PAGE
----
Questions

my computer keeps restarting

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my computer keeps restarting

baggieboy13
for no apparent reason, my computer keeps suddenly restarting
it loads up perfectly fine, but onece i log into my account, its ok for about a minute, then the taskbar turns grey (to the old MS 2000 taskbar) and then the computer reboots. the same also appens if i leave the computer on the blue welcome screen with the accounts. i tried starting the computer up in safe mode and running a virus scan with Windows Defender, but that drew a blank.
i thought about a system restore, but my computer doesnt create them for some reason, and i cant create any either.
so yeah, if theres anyway to stop my computer restarting, and if there are any virus scanner and removers for free i can use, i would be grateful :)

seeing as i cant resolve the problem, and there are alot of other underlying, annoying issues with my computer, i have decided to do a complete reinstall of the system. i am not using the reboot cd as i wasnt issued with one. so, ive obtained the serial key from the i386 folder of the system, but when i click on the winnt32.exe file i get this message:
Setup cannot continue because the version of Windows on your computer is newer than the version on the CD.

Warning:If you decide to delete the newer version of Windows that is currently installed on your computer, the files and settings cannot be recovered.

what should i do from there?
my OS is Windows XP Proffesional
Service Pack 3
Made by hewlett-packard
version: 5.1 2600 Service Pack 3 Build 2600
model: HPd530 SFF(PB603A)
system type: X65-based PC
Processor: x86 Family 15 Model 3 Stepping 4 GenuineIntel~2795Mhz

any more system info needed, just say :)
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    santeewelding

    But isn't Windows Defender defunct? That is, no longer supported? Therefore, no longer updated with fresh intel?

    If so, no surprise it would draw a blank.

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    baggieboy13

    yeah just did the research and it is defunct.
    what can i use instead of windows defender to scan my computer and remove any viruses then?

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    0 Votes
    santeewelding

    Of the same diligent research.

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    0 Votes
    baggieboy13

    seeing as i cant resolve the problem, and there are alot of other underlying, annoying issues with my computer, i have decided to do a complete reinstall of the system. i am not using the reboot cd as i wasnt issued with one. so, ive obtained the serial key from the i386 folder of the system, but when i click on the winnt32.exe file i get this message:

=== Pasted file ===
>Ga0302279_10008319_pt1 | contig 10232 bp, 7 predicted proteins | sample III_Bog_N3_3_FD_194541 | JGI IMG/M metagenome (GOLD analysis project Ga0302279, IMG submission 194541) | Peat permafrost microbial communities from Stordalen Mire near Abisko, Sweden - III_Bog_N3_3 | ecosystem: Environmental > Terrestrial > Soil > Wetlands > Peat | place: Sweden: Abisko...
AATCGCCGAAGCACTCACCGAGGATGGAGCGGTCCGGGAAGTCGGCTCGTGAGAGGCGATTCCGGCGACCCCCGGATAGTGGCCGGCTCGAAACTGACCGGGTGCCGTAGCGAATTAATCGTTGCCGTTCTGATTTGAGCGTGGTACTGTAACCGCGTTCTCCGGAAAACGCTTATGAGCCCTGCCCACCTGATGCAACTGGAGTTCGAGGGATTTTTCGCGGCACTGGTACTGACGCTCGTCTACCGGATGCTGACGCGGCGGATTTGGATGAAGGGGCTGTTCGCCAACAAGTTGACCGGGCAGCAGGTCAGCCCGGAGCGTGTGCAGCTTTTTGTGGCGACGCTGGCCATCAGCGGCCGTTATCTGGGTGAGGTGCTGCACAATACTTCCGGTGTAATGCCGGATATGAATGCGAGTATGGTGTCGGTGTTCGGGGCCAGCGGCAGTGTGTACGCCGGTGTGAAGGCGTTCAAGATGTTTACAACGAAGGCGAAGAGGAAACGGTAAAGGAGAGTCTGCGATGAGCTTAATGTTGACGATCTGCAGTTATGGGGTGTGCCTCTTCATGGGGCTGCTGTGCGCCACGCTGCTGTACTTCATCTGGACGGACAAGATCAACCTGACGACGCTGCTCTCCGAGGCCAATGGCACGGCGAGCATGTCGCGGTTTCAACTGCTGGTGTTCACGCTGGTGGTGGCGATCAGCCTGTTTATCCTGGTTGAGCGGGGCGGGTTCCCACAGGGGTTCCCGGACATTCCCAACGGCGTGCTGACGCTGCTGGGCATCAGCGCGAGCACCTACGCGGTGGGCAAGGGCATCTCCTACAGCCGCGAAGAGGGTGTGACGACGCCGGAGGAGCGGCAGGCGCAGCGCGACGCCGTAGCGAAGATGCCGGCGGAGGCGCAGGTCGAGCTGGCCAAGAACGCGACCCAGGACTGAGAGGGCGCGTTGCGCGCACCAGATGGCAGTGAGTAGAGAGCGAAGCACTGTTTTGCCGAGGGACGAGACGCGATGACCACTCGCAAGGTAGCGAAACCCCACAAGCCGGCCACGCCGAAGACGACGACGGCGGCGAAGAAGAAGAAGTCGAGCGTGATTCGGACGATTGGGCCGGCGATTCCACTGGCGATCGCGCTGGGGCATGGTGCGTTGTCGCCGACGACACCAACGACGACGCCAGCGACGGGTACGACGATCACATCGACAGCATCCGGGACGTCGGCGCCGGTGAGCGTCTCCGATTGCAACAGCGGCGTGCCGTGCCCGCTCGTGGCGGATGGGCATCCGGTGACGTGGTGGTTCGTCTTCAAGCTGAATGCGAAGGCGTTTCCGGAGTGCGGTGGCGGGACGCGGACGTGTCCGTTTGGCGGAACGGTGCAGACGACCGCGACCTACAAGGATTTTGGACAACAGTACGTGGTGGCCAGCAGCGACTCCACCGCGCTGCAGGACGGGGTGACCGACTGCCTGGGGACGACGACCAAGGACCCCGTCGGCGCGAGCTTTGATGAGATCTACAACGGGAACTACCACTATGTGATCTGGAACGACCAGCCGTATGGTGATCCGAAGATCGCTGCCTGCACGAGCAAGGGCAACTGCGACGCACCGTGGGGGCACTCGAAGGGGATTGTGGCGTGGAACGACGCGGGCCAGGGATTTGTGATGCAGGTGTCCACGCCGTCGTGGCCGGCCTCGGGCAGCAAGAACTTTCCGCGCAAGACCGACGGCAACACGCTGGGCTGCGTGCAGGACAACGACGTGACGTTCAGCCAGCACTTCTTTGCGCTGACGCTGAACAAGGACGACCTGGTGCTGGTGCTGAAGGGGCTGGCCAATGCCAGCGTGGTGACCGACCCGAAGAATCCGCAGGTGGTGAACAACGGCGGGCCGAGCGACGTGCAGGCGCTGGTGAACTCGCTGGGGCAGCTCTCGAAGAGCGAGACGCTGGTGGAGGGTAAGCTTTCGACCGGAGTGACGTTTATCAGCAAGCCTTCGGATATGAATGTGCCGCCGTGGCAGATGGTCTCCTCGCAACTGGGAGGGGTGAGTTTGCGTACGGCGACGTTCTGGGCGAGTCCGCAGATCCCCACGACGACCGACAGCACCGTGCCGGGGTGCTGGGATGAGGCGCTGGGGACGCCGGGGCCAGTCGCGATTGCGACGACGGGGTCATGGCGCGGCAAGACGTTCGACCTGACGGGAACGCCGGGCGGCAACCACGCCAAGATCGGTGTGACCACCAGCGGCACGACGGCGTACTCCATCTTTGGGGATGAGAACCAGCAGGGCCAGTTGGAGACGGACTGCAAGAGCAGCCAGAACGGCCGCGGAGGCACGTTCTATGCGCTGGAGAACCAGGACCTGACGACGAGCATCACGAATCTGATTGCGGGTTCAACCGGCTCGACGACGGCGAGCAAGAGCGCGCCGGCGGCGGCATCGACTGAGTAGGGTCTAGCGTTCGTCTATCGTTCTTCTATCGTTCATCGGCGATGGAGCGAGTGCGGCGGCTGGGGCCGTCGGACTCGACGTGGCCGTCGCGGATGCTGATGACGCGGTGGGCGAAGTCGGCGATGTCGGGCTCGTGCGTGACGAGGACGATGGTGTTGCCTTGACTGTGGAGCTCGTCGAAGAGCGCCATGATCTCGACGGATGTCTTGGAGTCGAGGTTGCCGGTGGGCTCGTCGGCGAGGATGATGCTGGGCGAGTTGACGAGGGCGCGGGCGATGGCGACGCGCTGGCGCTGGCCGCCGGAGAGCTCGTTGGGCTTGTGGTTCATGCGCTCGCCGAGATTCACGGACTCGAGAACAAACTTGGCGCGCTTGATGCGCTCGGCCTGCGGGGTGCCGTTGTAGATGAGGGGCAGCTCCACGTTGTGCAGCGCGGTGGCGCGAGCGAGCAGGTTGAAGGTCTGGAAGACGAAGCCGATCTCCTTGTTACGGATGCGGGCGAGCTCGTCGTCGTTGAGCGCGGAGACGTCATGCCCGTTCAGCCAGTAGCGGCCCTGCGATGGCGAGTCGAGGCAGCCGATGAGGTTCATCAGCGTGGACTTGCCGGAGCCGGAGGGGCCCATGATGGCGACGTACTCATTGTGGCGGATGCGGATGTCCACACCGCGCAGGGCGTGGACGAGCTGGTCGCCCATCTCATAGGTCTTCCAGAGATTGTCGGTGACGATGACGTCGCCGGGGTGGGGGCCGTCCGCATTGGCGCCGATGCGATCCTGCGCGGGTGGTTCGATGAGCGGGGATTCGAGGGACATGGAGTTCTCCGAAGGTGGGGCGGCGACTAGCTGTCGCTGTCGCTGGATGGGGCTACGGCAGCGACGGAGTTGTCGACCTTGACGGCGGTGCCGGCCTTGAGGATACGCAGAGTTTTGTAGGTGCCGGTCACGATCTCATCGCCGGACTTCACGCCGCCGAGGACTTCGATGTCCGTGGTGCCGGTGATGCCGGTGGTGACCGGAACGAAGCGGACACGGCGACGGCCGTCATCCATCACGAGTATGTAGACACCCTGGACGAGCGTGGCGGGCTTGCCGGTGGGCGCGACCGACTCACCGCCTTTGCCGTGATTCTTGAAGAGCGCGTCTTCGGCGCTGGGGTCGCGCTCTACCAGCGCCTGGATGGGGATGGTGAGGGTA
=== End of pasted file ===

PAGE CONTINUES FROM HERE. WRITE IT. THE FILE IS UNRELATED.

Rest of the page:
Setup cannot continue because the version of Windows on your computer is newer than the version on the CD.

    Warning:If you decide to delete the newer version of Windows that is currently installed on your computer, the files and settings cannot be recovered.

    what should i do from there?
    my OS is Windows XP Proffesional
    Service Pack 3
    Made by hewlett-packard

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    0 Votes
    santeewelding

    You research (remember "research"?) the i386 folder and the .exe files with Google, the way I just did to refresh my memory.

    (I have no use for that route. Every box I built or had built was a white box, loaded by means of a full retail OS on physical CD/DVD kept under lock and key.)

    May be, if you have a second machine, and with some gymnastics, you can migrate some stuff. But, not the OS. And not all the Service Packs loaded since way back when (snag an SP3 on CD, if you can).

    Then, research your way out.

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    0 Votes
    baggieboy13

    yeah ive done all that.
    ive backed up any files i want keeping.
    ive put the winnt32.exe file to the desktop for easy access. i saw that you cant re-install windows with service pack 3 installed, so ive removed that down to servoce pack 1 and still no luck
    just tried without service pack 1 and i still get the same error message

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    Ron K.

    No model number=no manual. No manual=inability to see if there's a restore partition or the ability to make restore discs.

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    0 Votes
    .Martin.

    *poke tongue out at santee*

    AVG
    Microsoft Security Essentials (replacement for Windows Defender)
    AdAware
    MalwareBytes
    Spybot Search&Destroy

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    0 Votes
    santeewelding

    Moons Martin.

    You hand baggieboy on a platter what he owes himself to discover.

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    0 Votes
    .Martin.

    most of the time, I would agree with you, but with AV software and video conversion software, I take a stand. there is just so much junky AV programs out there that are actually viruses/trojans.

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    0 Votes
    santeewelding

    In his state of apparent naivete, what is to stop him from clicking on, say, XP Smart Security 2010?

    The tone and tenor of his question tell me he is not at the point of asking, "Why is there air?"

    It tells me he -- maybe -- has just gotten to the question, "There is air?"

    Mixing metaphors, what you may have done is given him a handful of morning-after pills without so much as a good-luck.